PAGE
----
And a little child shall lead us.

Last year I saw about seven different movies in the theater. Two I loved: Pride and Prejudice, The Sisterhood of the Traveling Pants. One I liked a lot: Harry Potter and the Goblet of Fire. One was silly and fun: Bride and Prejudice. And two were disappointments: Revenge of the Sith and The Lion, the Witch, and the Wardrobe. I’m no movie critic. I judge movies on how I feel when I am done watching them. With that criteria, my favorite movie of 2005 was Millions.

When we saw Millions back in the spring, I was blown away. After I found the words to talk about it, I told everyone I knew to go and see it. Since we got the DVD, I’ve seen it several more times, and my love for it increases with each viewing. One of our classes at the Wednesday night service at church was a movie discussion class, and Mike led a session on Millions. We wrote questions about poverty, about faith, about parenting. I couldn’t go to the session because it was right after I had my wisdom teeth out, but Mike reported that most of our friends didn’t like the interplay of fantasy and realism, and they didn’t like the ending. That was hard for me, because when someone rejects something I like that much, I feel like they are rejecting me. I watched it again, and I still feel the same way about it. This is exactly the kind of movie I am thinking of when I say that, if a movie is sweet and does everything right throughout, I don’t mind so much if the ending isn’t completely realistic. That’s not to say there aren’t some inconsistencies, but I think the story triumphs over them (or in spite of them).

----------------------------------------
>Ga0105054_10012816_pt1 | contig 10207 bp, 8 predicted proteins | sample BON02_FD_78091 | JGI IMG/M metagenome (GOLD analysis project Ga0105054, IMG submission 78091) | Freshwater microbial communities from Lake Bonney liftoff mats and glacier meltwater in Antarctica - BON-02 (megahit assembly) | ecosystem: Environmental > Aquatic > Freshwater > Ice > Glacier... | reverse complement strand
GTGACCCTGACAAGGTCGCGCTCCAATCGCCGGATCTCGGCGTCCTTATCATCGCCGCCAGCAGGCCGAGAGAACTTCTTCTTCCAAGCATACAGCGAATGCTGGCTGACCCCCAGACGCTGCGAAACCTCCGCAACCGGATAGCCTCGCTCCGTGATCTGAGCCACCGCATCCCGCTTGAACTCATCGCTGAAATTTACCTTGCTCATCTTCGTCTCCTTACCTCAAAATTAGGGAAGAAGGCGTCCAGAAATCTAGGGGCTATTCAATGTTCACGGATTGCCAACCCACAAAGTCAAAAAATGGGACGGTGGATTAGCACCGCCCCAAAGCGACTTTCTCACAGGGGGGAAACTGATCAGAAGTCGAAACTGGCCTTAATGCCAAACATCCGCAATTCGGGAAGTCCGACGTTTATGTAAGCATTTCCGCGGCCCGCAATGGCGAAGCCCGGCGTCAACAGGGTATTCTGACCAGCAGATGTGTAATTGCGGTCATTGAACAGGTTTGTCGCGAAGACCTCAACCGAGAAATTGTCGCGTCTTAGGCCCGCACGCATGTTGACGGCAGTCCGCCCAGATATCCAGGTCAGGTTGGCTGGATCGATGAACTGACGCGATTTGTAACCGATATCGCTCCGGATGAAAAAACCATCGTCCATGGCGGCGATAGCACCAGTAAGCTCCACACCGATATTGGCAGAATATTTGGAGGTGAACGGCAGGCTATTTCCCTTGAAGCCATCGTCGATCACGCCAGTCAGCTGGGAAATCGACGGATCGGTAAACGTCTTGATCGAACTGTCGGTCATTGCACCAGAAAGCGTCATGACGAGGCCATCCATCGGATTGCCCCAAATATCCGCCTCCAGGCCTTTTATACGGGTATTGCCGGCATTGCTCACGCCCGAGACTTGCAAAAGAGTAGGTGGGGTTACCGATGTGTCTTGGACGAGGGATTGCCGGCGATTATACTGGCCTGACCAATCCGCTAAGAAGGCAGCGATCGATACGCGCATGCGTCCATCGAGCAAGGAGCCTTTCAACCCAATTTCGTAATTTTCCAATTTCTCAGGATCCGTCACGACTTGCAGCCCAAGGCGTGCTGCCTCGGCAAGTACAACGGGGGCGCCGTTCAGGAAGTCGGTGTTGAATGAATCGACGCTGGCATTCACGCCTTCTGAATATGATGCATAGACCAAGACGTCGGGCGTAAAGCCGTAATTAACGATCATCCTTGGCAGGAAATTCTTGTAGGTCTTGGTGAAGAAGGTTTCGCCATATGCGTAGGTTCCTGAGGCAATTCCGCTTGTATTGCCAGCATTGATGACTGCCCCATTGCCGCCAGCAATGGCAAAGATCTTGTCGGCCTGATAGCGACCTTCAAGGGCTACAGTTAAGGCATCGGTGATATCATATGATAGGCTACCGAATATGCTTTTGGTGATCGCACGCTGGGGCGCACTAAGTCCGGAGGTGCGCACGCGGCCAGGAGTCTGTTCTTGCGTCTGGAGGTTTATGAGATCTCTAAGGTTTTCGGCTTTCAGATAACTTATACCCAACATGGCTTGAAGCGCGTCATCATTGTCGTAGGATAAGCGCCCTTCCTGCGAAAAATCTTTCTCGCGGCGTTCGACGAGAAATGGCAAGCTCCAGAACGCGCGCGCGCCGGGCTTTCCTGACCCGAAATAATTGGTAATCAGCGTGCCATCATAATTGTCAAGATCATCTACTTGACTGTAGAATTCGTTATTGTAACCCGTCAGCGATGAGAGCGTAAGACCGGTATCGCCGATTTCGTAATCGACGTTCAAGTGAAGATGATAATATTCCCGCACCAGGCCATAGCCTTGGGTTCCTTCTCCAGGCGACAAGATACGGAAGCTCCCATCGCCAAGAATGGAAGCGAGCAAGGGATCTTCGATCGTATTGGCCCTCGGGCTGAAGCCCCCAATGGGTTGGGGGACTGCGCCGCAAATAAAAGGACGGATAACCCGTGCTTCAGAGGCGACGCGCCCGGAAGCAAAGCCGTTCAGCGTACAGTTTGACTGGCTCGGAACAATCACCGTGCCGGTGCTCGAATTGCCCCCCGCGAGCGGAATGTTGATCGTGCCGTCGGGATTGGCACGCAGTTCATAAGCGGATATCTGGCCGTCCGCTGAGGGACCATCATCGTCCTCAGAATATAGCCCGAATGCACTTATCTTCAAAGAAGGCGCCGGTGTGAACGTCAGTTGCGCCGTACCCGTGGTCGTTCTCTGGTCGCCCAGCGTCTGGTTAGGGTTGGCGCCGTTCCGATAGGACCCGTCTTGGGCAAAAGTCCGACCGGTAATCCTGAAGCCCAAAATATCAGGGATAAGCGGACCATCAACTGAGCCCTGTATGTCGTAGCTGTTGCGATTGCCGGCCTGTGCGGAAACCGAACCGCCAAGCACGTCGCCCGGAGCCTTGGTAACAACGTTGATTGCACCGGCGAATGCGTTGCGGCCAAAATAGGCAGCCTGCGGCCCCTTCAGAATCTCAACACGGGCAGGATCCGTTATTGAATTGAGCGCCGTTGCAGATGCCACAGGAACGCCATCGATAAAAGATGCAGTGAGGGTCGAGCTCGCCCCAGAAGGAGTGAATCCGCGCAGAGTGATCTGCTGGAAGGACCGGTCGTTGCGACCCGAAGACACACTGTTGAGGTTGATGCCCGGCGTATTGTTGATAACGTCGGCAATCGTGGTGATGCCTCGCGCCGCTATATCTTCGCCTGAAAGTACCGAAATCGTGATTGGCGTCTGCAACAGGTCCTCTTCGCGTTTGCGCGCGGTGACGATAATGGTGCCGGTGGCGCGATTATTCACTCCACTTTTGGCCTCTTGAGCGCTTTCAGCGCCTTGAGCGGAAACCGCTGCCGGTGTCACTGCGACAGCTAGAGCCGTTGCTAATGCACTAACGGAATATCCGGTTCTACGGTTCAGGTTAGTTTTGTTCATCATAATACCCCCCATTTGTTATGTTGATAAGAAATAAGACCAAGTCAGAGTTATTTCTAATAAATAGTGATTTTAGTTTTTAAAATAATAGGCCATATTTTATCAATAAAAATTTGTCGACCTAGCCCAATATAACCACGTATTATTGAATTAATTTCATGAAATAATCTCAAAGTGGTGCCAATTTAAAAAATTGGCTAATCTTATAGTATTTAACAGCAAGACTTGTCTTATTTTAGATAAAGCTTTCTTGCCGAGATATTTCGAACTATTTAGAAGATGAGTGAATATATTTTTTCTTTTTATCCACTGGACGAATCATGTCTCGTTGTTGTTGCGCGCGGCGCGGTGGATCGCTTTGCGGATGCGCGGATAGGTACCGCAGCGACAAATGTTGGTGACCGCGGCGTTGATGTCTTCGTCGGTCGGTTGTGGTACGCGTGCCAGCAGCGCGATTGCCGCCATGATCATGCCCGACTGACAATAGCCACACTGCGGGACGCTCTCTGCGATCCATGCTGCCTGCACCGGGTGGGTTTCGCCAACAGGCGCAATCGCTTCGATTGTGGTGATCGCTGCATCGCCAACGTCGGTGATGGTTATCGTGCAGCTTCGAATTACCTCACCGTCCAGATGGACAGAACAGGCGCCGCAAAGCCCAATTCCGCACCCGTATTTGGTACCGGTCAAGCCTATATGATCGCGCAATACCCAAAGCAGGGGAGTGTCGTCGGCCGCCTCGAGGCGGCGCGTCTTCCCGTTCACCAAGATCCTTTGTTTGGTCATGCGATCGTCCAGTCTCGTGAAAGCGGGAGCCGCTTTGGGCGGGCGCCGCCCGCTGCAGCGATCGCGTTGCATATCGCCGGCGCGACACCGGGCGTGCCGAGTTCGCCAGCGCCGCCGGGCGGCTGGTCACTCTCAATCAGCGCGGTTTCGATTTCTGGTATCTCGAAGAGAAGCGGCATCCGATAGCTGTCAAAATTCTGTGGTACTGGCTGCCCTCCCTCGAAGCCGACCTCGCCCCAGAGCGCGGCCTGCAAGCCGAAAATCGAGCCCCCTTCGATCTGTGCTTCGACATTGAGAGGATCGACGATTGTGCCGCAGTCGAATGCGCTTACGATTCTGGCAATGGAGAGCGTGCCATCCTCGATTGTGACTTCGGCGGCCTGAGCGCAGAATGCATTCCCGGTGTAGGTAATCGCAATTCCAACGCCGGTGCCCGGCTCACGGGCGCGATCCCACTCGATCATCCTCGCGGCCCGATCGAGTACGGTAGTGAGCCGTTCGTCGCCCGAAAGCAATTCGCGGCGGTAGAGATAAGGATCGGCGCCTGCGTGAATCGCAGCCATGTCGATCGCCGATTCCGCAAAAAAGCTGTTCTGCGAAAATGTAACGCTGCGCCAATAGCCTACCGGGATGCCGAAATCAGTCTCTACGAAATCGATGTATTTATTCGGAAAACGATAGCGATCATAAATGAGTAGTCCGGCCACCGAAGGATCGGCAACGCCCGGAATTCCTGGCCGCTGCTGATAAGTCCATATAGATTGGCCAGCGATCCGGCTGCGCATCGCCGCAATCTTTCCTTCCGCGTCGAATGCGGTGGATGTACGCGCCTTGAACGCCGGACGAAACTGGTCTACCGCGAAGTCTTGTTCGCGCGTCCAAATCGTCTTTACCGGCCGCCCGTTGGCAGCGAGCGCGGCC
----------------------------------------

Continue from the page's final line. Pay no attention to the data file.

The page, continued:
Yesterday afternoon I was thinking about why I like it, and I realized that Damian represents what I would want for myself. He believes in miracles. He knows that he can make a difference. He listens, and he knows that someone is listening to him. A lot of it is his age – in an interview with Looking Closer, Danny Boyle said that it was important that Damian be eight years old, because by the time that kids are ten, they become more like Anthony, thinking more like adults. I love how Damian is paying attention the whole movie, and that in the end he does get to make a difference.

One of my favorite scenes (it’s hard to pick just one) is when Damian is talking to St. Peter, and St. Peter tells him the story behind the loaves and fishes. He says that Jesus blessed the loaves and fishes and passed them down the row, and each person, shamed by the generosity of the little boy, took out his or her own food and started sharing. When the plate got back to Jesus, he was like, “Hey, what happened,” and Peter said, “Miracle!” But, as he tells Damian, “Now I see it was a miracle, one of his best. That little boy stepped up, and everyone around him just got bigger.” Of course, I don’t believe it happened like that, but that’s not really the point. The point is that the little boy made a difference just by doing what was right, what came naturally to him. And he changed everyone around him, just as Damian was able to do for the people in his life. By the end of the movie, there’s even hope for Anthony, who seems a hopeless cynic at the age of 10.

I don’t think a whole lot about being childlike, because it’s so easy to confuse it with being childish. But, watching this movie, I feel like I get a real tangible idea of what being childlike is all about. It’s about being like Damian, about being like the boy from St. Peter’s story. About stepping up and making the people around you bigger, even when you see things and other people can’t see them. It’s about being open to miracles in your life, about not explaining them away. Damian makes me want to do those things, to keep as much wonder about the world as I can. If the question is, “Can I still do good with it?” whether we are speaking about money or time or circumstances that seem broken beyond repair, the answer is always, “Yes.”

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